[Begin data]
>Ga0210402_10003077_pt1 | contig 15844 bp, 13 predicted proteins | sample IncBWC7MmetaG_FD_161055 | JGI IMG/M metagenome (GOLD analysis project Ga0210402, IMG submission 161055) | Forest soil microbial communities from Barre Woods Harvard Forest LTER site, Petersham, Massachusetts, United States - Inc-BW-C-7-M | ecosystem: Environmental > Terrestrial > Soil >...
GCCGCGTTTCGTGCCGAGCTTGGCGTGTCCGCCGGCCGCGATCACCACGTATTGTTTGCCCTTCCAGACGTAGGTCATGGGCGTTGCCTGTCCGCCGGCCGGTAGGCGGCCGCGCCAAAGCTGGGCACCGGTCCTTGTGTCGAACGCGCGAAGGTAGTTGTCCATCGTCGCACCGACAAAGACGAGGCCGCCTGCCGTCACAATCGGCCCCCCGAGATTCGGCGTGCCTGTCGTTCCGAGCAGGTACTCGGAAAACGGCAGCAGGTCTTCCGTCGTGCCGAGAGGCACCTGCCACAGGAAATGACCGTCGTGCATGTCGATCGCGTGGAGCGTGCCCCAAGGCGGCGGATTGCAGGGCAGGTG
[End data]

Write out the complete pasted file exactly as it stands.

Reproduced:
>Ga0210402_10003077_pt1 | contig 15844 bp, 13 predicted proteins | sample IncBWC7MmetaG_FD_161055 | JGI IMG/M metagenome (GOLD analysis project Ga0210402, IMG submission 161055) | Forest soil microbial communities from Barre Woods Harvard Forest LTER site, Petersham, Massachusetts, United States - Inc-BW-C-7-M | ecosystem: Environmental > Terrestrial > Soil >...
GCCGCGTTTCGTGCCGAGCTTGGCGTGTCCGCCGGCCGCGATCACCACGTATTGTTTGCCCTTCCAGACGTAGGTCATGGGCGTTGCCTGTCCGCCGGCCGGTAGGCGGCCGCGCCAAAGCTGGGCACCGGTCCTTGTGTCGAACGCGCGAAGGTAGTTGTCCATCGTCGCACCGACAAAGACGAGGCCGCCTGCCGTCACAATCGGCCCCCCGAGATTCGGCGTGCCTGTCGTTCCGAGCAGGTACTCGGAAAACGGCAGCAGGTCTTCCGTCGTGCCGAGAGGCACCTGCCACAGGAAATGACCGTCGTGCATGTCGATCGCGTGGAGCGTGCCCCAAGGCGGCGGATTGCAGGGCAGGTG